SYDNEY — Neil Armfield’s Company B theater troupe is enjoying its biggest B.O. success in 10 years with the musical “Keating!”, while just a few kilometers across Sydney, the Griffin Theater Company has just wrapped its third sell-out season of HIV drama “Holding the Man.”
Neither production features above-the-line performers or renowned writers. But each show has sold itself through positive reviews and strong word of mouth.
On May 26, “Holding the Man” shuttered after a limited, 3½ week season at the Sydney Opera House’s 400-seat Playhouse, having successfully transitioned from Griffin’s 120-seat Stables Theater, where it debuted in November.
Despite tough emotional subject matter — “Holding the Man,” helmed by former Griffin a.d. David Berthold, explores the long-term relationship of an HIV-positive couple — Tommy Murphy’s playhas notched 103 perfs .
The Stables production achieved 100% capacity over 11 weeks; the Playhouse season, revamped for the bigger stage, achieved 97%.
Gross B.O. for the production is nudging A$500,000 ($440,000), peanuts for some entrepreneurs but a considerable achievement for a subsidized subscription company dedicated to staging new Aussie works.
Nick Marchand, Griffin’s current a.d., smiles at the suggestion one of Sydney’s smaller companies could strike it rich with a hit production.
“We’re looking at it as a long-term investment that will allow us to build Griffin as a brand,” he told Variety.
Griffin covered the cost of rehearsing and revamping the production ahead of the Playhouse season, then sold rights to the Opera House, which took the risk.
Dates in other Australian capitals are being drawn up, and Marchand is confident a tour to Blighty and possibly the U.S. will follow.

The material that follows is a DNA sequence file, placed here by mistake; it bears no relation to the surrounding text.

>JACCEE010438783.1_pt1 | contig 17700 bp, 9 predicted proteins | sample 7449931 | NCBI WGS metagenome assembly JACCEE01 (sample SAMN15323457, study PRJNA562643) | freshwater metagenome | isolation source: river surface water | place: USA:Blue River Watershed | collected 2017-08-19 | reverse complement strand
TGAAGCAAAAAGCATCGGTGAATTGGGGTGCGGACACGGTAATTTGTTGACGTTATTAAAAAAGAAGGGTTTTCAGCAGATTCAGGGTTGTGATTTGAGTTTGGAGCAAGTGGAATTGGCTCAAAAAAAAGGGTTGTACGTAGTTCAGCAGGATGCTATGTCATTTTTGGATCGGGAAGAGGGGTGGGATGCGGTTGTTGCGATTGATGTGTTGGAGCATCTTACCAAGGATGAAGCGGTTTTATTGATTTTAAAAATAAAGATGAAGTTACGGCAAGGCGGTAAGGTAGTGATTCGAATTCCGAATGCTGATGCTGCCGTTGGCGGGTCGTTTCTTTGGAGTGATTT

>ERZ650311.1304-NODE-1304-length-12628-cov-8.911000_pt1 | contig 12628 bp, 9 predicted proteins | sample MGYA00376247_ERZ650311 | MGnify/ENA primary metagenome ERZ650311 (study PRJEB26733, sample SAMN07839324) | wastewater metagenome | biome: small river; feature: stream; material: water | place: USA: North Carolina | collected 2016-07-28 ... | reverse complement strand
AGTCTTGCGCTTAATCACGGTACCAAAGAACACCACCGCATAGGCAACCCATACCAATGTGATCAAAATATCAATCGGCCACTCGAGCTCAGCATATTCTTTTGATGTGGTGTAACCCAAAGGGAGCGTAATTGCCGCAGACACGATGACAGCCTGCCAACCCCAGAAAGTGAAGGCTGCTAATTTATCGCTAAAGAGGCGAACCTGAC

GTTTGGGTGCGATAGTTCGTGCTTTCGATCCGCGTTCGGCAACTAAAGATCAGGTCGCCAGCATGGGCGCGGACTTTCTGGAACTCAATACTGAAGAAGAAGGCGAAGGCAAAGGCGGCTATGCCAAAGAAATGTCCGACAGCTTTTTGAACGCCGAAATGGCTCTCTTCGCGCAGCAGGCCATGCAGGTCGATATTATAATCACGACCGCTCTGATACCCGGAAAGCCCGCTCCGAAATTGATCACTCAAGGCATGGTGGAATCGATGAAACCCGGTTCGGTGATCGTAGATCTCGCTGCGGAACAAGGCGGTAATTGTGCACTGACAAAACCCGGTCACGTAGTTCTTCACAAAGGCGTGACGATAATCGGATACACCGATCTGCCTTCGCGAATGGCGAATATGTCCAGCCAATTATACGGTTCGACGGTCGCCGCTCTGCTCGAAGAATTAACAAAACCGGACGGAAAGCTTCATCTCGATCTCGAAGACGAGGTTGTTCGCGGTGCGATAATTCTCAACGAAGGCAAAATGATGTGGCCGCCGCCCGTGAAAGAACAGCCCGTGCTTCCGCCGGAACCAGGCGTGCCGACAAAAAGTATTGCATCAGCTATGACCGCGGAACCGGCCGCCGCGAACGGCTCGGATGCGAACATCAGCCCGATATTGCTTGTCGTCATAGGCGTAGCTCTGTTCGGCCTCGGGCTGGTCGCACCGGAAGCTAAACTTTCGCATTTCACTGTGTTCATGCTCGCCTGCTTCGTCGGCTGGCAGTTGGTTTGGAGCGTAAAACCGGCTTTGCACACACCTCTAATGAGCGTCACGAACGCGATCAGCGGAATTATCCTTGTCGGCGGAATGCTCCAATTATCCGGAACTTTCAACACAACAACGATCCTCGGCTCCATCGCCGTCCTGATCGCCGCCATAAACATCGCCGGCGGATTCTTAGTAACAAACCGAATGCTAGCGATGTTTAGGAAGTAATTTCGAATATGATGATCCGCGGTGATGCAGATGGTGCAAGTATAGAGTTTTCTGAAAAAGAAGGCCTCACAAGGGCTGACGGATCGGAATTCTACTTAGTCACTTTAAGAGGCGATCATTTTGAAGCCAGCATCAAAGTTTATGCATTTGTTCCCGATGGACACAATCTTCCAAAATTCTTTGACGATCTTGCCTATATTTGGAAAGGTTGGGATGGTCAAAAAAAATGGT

At Company B’sBelvoir St Theater, the “Keating!” phenomenon has been a little more explosive.
Casey Benetto’s musical parody of Aussie politics in the 1980s and ’90s (Paul Keating was the country’s Prime Minister 1991-96) debuted at the 2005 Melbourne Comedy Festival. A haphazard national tour followed before it arrived at the Belvoirlast November in a production revamped by Armfield.
Co-helmers Armfield and Benetto added a half-hour, a handful of new tunes and re-jigged the cast and musicians to make the rock-opera more theatrical.
A national tour built from there, fueled by critical support, capacity audiences and curiosity about Benetto’s grotesque characterizations of well-known pols, including current Prime Minister John Howard.
Also on May 26, “Keating!” wrapped a 6½ week run at Melbourne’s 1,000-seat Comedy Theater and has played 130 perfs in just seven months.
Show returns for a fourth Sydney run June 20 at the 780-seat York Theater, which is selling well, though Benetto has stepped down from his co-starring role to pen his next Company B production. Melbourne cabaret wunderkind Eddie Perfect has replaced him.
Profits from “Keating!” have enabled Company B to avoid undertaking a loan to cover cost blow-outs from renovating its theater last year. Middleton says the loan would have compromised the company’s creative future.
“Most arts companies (in Oz) run on such incredibly limited resources that we are constantly unable to do things that need to be done,” she says.